By Terence Dooley
George Groves will have to accept the regular challenger’s share of the purse after the IBF today upheld the 85-15% purse split in Froch's favour for Groves’s mooted rematch with the titlist, which the sanctioning body ordered last week following the Londoner’s appeal
'The IBF Board of Directors voted unanimously to keep the purse split at 85/15 in favor of Froch,' stated the IBF when confirming the news to BoxingScene, so Groves now has to accept the decision, appeal or try to use the IBF's prior ruling to carve out a bigger slice of the pie while negotiating privately with Team Froch.
Groves and his legal team successfully argued that referee Howard Foster stopped the fight too early, and while he was trying to evade Froch’s punches, and the governing body agreed with the fighter’s assessment of the stoppage during last week’s meeting. IBF rules, though, state that if a fighter is outside the top three, he has to accept their standard purse split, as outlined by Rule 10.E of their championship regulations.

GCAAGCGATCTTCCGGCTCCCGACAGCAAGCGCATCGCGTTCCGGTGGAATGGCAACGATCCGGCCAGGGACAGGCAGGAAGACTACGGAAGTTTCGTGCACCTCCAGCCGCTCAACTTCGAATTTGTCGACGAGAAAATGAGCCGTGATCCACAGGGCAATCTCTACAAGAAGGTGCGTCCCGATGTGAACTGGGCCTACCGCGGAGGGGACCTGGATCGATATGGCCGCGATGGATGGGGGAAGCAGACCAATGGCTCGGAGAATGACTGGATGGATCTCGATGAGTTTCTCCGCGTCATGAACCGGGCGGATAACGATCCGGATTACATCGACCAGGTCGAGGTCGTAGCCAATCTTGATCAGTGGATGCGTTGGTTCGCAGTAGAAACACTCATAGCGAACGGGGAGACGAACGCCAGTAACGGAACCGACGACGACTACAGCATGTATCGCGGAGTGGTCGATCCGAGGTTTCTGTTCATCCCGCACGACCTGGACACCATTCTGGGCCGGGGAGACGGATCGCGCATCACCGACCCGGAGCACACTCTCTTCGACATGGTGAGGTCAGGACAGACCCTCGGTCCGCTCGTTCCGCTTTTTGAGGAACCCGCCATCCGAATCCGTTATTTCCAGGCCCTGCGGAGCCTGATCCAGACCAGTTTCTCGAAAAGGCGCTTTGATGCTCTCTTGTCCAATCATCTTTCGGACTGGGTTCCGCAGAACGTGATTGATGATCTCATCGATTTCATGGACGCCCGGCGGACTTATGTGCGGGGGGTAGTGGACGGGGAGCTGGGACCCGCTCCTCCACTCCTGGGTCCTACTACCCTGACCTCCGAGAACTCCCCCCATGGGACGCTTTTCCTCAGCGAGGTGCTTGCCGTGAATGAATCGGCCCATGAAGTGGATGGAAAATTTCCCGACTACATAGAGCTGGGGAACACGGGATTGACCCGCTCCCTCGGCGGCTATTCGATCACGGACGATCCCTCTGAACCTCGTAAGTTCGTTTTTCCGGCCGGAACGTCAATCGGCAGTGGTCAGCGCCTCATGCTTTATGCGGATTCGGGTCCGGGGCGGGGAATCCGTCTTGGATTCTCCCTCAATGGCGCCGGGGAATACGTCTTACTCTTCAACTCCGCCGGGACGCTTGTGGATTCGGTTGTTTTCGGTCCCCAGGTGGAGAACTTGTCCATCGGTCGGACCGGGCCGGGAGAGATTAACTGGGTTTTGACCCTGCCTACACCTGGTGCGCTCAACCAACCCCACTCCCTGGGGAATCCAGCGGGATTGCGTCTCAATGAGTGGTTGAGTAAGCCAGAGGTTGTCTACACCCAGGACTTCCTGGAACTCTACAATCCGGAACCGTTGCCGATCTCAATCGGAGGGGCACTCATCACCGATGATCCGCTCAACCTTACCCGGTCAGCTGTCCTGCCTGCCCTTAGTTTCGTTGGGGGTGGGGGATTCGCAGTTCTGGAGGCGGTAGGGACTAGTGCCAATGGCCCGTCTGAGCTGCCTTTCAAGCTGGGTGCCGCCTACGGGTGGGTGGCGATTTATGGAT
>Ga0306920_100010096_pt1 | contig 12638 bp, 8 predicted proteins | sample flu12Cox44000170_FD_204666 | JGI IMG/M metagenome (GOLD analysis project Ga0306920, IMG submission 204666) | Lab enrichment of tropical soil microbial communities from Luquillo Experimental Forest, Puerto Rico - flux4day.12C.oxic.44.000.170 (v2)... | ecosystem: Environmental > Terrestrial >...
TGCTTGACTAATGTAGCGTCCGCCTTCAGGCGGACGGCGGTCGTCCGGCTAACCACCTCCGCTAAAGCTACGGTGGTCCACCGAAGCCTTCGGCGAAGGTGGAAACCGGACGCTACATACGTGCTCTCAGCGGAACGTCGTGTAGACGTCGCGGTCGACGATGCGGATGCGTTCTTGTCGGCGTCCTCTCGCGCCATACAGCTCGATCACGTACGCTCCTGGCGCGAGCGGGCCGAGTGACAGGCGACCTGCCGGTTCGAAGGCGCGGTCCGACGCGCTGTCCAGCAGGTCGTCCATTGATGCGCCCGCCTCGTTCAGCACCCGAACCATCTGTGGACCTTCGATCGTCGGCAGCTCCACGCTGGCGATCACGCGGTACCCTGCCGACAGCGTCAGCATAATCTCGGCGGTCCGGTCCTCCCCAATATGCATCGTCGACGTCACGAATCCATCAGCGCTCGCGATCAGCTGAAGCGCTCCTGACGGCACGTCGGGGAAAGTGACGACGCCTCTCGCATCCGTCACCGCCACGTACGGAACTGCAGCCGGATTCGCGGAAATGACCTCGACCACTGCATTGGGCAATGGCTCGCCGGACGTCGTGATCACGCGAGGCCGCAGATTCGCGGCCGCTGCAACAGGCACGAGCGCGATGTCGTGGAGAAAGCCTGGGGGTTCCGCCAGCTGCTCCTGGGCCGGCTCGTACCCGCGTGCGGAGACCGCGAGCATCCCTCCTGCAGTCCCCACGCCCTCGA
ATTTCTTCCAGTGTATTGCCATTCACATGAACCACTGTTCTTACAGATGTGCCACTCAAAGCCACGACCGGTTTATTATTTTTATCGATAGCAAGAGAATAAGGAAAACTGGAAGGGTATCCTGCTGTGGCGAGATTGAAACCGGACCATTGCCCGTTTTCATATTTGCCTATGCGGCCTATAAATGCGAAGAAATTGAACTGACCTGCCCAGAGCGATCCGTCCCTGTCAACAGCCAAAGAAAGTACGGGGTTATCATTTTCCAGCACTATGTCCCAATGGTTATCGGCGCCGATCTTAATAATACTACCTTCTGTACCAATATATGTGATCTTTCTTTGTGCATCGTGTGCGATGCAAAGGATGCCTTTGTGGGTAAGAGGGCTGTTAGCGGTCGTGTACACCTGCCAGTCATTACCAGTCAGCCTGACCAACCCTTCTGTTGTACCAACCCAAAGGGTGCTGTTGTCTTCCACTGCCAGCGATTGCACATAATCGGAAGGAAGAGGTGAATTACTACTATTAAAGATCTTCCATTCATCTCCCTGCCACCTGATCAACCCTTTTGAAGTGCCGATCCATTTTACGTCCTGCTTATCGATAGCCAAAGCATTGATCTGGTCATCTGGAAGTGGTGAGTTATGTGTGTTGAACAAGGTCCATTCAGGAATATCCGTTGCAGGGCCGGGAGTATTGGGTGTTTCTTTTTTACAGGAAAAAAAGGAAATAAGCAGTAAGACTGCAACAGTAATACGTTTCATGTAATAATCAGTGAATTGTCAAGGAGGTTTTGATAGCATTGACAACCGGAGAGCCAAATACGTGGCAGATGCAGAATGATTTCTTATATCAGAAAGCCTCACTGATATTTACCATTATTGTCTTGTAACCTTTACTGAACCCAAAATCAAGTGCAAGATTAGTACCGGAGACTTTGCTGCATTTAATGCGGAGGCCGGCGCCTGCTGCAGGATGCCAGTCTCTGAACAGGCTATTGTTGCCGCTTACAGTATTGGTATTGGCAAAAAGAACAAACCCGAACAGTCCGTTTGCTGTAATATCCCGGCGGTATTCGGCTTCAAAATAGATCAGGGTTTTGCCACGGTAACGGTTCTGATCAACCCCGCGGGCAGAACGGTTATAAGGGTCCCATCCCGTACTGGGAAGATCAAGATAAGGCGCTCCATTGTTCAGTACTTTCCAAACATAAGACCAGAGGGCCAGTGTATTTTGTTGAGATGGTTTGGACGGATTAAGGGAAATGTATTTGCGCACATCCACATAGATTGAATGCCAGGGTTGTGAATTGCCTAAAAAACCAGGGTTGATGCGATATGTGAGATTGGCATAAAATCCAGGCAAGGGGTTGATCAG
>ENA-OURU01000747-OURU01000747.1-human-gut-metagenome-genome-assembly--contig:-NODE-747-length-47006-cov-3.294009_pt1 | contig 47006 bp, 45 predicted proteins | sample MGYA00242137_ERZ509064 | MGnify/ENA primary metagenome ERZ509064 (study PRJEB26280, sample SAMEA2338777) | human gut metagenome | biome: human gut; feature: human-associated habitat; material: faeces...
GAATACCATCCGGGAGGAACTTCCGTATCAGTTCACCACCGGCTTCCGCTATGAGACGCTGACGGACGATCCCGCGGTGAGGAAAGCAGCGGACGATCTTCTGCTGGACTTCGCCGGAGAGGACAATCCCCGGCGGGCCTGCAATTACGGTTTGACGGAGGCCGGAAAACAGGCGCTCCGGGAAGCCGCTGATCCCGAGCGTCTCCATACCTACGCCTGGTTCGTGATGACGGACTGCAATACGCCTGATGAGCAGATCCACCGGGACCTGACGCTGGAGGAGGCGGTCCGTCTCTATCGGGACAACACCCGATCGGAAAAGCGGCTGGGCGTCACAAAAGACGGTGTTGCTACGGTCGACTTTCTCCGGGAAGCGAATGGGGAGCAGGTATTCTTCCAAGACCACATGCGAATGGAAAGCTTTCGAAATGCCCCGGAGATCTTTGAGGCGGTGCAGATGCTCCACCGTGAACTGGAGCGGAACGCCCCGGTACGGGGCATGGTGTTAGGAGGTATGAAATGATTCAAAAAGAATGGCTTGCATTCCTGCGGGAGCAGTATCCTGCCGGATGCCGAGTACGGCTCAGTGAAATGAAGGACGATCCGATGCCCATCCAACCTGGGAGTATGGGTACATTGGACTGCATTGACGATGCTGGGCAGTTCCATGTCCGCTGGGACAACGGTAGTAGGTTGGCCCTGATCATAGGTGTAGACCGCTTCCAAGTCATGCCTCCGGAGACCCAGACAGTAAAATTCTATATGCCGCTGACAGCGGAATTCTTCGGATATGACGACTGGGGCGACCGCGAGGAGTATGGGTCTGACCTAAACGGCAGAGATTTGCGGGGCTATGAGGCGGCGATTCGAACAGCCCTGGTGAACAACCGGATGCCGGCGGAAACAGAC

While the IBF were undertaking their investigation into the fight’s conclusion, Eddie Hearn, Froch’s promoter, made what Froch referred to as a substantial seven-figure rematch offer to Groves. Groves knocked this offer back, arguing that he doesn’t want to give Matchroom future fight options, and seemed vindicated when the IBF ruled in his favor.
Now, though, he will have to either accept the IBF’s latest decision or seek more legal advice. Should Groves agree to abide by today’s verdict, the parties will be allowed a negotiation period, but, should they fail to agree terms by February 8th, the fight will go out to purse bids, and the split will remain heavily weighted in the champion’s favor.
It is another twist in the torturous road to a rematch that most British fans want to see, although the more pragmatic amongst them recognise that Froch Vs Julio Cesar Chavez Junior in Las Vegas on HBO is an appealing alternative option for “The Cobra”. However, the parties are certainly closer to a return than they were following November’s night of controversy, or the night of the correct referee call, depending on your perspective.
Groves, 19-1 (15), has his sights firmly locked on Froch, 32-2 (23), and today’s decision means that he will take home less money, but will hold the keys to his own future, should he decide to accept the IBF’s ruling and move on with negotiations or allow it to go to purse bids.
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